On the eve of the Carver Cranberry Classic, cranberries on our mind here in Level Land. Jason Bui provides a great recap of his recent 50k.
I earned another PR, but all I really had to do was just finish.
Great Cranberry Island (GCI) was going to be my first attempt at the 50K distance. I didn’t really know what to expect from this race, since most of my training for this event had to cross over with my training for the Timberman Triathlon in August.
My running mileage leading up to GCI was between 45-70 miles per week in the final month, with only two of those weeks over 60. I did a 30 mile training run with Reno Stirrat, about three weeks before the race, and I pretty much died a little after the marathon mark. The heat of that training run got to me, so I had to get acclimated quickly since GCI was going to be in the middle of the one of the warmest summers on record.
Things finally began to click after the demoralizing training run, but then two weeks before GCI, when I was finally getting some speed back into my legs, I seriously tweaked my hamstring at the Good Times 5K in Lowell. Fortunately, the tweaked hammy was just a pulled hammy and not a tear. I suffered a tear last year and that took months to recover from.
Since it was taper time anyways, I just rested and ran a little every other day leading into GCI, hoping the hammy would be back closer to 100%. By the Friday before the race I was no longer compensating for the hammy, and I felt that the hammy was at about 95% by race morning.
The hammy felt fine around the 7 minute pace, but it would act up as soon as I tried dropping it below 6:30. Fortunately, I didn’t plan on going much faster than 6:45 at GCI.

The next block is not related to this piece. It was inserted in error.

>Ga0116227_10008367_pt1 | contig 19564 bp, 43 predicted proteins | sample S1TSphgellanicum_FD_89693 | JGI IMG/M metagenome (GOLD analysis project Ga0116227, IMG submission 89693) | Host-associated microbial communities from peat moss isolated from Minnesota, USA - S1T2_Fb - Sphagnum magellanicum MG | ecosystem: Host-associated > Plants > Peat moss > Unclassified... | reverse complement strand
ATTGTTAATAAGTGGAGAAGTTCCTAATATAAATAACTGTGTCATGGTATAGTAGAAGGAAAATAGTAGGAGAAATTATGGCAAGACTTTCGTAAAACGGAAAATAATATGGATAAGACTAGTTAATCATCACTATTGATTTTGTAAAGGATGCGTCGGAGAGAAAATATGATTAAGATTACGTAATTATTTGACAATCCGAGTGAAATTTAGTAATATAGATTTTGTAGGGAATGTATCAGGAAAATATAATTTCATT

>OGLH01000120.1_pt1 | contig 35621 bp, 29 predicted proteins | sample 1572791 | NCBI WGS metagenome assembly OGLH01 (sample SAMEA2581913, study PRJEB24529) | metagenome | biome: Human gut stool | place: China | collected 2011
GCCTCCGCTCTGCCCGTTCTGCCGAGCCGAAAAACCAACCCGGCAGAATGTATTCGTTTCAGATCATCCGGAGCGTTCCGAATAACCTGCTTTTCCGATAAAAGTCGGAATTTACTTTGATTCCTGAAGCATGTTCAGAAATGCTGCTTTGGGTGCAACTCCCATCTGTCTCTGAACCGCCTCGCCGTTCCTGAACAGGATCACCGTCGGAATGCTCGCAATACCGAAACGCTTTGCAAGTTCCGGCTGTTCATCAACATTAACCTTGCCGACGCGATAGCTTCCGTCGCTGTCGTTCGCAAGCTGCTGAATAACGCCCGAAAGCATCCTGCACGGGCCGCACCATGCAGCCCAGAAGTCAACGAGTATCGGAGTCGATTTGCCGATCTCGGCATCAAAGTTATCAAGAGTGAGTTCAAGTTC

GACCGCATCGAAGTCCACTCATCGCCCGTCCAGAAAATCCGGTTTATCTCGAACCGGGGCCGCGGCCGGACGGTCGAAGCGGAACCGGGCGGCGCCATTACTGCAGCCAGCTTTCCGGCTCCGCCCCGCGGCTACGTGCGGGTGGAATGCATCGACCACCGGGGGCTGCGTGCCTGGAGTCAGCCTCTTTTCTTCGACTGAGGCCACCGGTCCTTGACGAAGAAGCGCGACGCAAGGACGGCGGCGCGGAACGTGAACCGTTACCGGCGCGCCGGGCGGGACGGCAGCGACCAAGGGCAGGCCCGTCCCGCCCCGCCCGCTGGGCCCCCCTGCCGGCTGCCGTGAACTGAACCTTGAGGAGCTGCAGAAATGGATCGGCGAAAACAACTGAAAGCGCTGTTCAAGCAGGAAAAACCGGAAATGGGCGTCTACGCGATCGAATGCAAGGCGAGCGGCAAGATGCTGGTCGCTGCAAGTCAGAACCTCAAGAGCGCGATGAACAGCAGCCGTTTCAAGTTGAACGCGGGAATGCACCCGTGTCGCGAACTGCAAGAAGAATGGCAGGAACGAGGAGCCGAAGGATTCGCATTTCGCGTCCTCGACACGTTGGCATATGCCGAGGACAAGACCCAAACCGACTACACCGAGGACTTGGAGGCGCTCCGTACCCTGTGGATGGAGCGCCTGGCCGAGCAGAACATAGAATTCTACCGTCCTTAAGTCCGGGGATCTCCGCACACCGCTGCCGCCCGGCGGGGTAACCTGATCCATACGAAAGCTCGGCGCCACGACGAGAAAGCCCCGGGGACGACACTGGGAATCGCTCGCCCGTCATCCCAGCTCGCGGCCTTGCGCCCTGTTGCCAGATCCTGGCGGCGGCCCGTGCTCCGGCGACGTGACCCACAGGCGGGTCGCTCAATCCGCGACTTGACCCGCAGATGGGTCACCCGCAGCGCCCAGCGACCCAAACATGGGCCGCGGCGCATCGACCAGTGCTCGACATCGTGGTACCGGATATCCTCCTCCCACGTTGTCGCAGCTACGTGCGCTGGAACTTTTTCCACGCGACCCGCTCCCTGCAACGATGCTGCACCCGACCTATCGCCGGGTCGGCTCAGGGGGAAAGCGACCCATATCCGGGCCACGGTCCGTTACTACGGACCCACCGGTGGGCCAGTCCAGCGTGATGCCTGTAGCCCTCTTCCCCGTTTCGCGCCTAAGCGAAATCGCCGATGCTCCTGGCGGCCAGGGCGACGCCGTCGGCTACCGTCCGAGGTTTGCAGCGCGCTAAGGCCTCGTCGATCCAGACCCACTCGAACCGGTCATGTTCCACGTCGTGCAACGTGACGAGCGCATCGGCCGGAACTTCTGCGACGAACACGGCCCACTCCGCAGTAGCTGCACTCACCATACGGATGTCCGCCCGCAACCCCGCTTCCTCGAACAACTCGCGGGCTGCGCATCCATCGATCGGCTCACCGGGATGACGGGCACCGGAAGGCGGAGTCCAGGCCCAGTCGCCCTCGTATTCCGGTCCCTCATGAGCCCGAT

This was as good as it was going to get, and that I just had to make do with what I had and pin on that race bib. I also had to remind myself that the power of the race bib acts in mysterious ways.
I arrived on the island, via ferry, by 9:45AM for the 11:30AM start and was quickly greeted by the wonderful island locals who hauled all of my camping gear to the “runner’s village” near the start and finish area. There are so MANY small touches at this race that make it feel really personal, such as our names and towns printed and hung on the telephone poles all along the 2 mile course.
Yep. A two mile long island for a 31.07 mile race.
Reno was the first person to greet me as I arrived at the center of town. Reno was here to go after the American age group record for the 50K. The co-race director extraordinaire, Gary Allen, soon found me and gave me a big hug! Where else do you get this kind of welcome?
With about an hour to go before race start, I went about setting up camp for the post-race. Most runners stay and camp out overnight for the festive after party that includes fresh lobster, “refreshments”, fireworks, karaoke, and a hearty breakfast.
The race course itself is an out and back on a two mile stretch of island road. Yep, out and back, and up and over, the same two hills situated on both ends of the island, about 8 times. Total ascent for this race was going to be 3000ft.
The gun went off at exactly 11:30AM with the bright sun directly above us. There wasn’t a single cloud in the sky, and barely an ounce of shade on the course. It was warm, but not unmanageable.
The early pace was very comfortable with about 7 runners in the lead pack. Nobody was making any sort of move at this point. Reno and I quickly settled into a 7 minute pace and watched as the race unfolded in front of us. It wasn’t until about the 5K mark that any of the runners took charge, and even then, the pace was still relatively pedestrian. Reno and I just hung back by about a minute or two through the first 10 miles, and discussed race strategy while running our 7 minute pace.
The lead pack of five became three as they began to splinter around the 15 mile mark. Reno and I moved up and slowly reeled in each runner. We could now clearly see the battle taking place up front at each turn around point. The lead runners’ faces showed Reno and I everything we needed to see. They were both wearing each down, and tiring quickly.